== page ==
I've posted a new draft to my (recently reorganized) writings page, "Berkeley's Meta-Ontology: Bodies, Forces, and the Semantics of 'Exists'." This paper defends, in a relatively short space, some of the central conclusions which I defend at much greater length in my dissertation, Language and the Structure of Berkeley's World. Here is the abstract of the paper:
To the great puzzlement of his readers, Berkeley begins by arguing that nothing exists other than minds and ideas, but concludes by claiming to have defended the existence of bodies. How can Berkeley's idealism amount to such a defense? I introduce resources from Berkeley's philosophy of language, and especially his analysis of the discourse of physics, to defend a novel answer to this question. According to Berkeley, the technical terms of physics are meaningful despite failing to designate any reality; their meaningfulness derives from the useful role they play in organizing and predicting our experience. I argue that Berkeleian bodies have the same status as these theoretical entities: they are mere 'quasi-entities' introduced by our ways of speaking and thinking in order to serve our practical purposes. Berkeley nevertheless considers this to be a defense of the existence of bodies because he endorses a radically deflationary semantics for 'exists.'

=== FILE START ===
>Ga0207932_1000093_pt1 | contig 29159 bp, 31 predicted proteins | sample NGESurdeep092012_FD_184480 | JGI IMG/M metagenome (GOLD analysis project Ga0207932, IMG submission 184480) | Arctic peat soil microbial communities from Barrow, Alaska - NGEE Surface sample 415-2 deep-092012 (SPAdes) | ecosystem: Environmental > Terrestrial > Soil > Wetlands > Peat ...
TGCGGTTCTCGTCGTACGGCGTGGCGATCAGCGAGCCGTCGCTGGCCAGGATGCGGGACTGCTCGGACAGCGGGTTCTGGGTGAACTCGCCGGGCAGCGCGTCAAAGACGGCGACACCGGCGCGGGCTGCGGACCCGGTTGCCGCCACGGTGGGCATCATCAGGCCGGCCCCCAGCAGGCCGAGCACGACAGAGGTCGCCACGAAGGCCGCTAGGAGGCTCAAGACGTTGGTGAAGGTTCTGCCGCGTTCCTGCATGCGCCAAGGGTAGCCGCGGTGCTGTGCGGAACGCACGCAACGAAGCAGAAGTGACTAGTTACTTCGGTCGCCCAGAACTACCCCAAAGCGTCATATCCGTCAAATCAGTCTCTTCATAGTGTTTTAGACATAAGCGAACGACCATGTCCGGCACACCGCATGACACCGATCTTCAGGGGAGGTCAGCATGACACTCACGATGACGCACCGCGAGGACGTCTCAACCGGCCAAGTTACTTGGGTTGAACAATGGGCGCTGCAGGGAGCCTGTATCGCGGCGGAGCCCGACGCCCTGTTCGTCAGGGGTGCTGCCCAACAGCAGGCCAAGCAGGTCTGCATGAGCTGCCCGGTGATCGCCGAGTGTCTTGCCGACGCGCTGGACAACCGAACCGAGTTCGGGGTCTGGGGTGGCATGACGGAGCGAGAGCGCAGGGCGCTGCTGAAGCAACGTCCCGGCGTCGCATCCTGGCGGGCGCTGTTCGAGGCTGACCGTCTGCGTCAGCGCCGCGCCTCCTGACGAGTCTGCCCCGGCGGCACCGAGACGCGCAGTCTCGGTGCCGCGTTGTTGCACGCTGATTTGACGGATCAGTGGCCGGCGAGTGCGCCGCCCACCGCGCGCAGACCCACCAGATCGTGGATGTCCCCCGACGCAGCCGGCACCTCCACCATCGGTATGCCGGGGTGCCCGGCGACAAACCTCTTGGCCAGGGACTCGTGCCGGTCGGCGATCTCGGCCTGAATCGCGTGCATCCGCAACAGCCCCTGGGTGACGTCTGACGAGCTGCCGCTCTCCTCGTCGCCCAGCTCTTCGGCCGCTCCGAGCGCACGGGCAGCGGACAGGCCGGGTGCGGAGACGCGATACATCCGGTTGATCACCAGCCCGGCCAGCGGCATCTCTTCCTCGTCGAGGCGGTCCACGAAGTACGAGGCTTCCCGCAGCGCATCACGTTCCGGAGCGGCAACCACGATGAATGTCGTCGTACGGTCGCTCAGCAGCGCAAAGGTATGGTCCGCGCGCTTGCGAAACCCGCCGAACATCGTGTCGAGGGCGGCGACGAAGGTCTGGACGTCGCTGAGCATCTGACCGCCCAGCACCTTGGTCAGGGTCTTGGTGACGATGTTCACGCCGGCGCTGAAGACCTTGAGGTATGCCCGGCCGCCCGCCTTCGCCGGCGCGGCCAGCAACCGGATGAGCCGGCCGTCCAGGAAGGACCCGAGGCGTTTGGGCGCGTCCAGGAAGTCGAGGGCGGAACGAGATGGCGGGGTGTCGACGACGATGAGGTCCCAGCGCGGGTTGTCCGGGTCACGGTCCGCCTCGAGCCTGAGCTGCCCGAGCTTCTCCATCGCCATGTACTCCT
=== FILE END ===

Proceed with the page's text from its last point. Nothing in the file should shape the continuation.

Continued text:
Update (Sept. 28, 2013): I have changed the title of this paper from "Berkeley on the Existence of Bodies" to "Berkeley's Meta-Ontology: Bodies, Forces, and the Semantics of 'Exists'." I have updated this post accordingly.Posted by Kenny at September 9, 2013 10:11 AM
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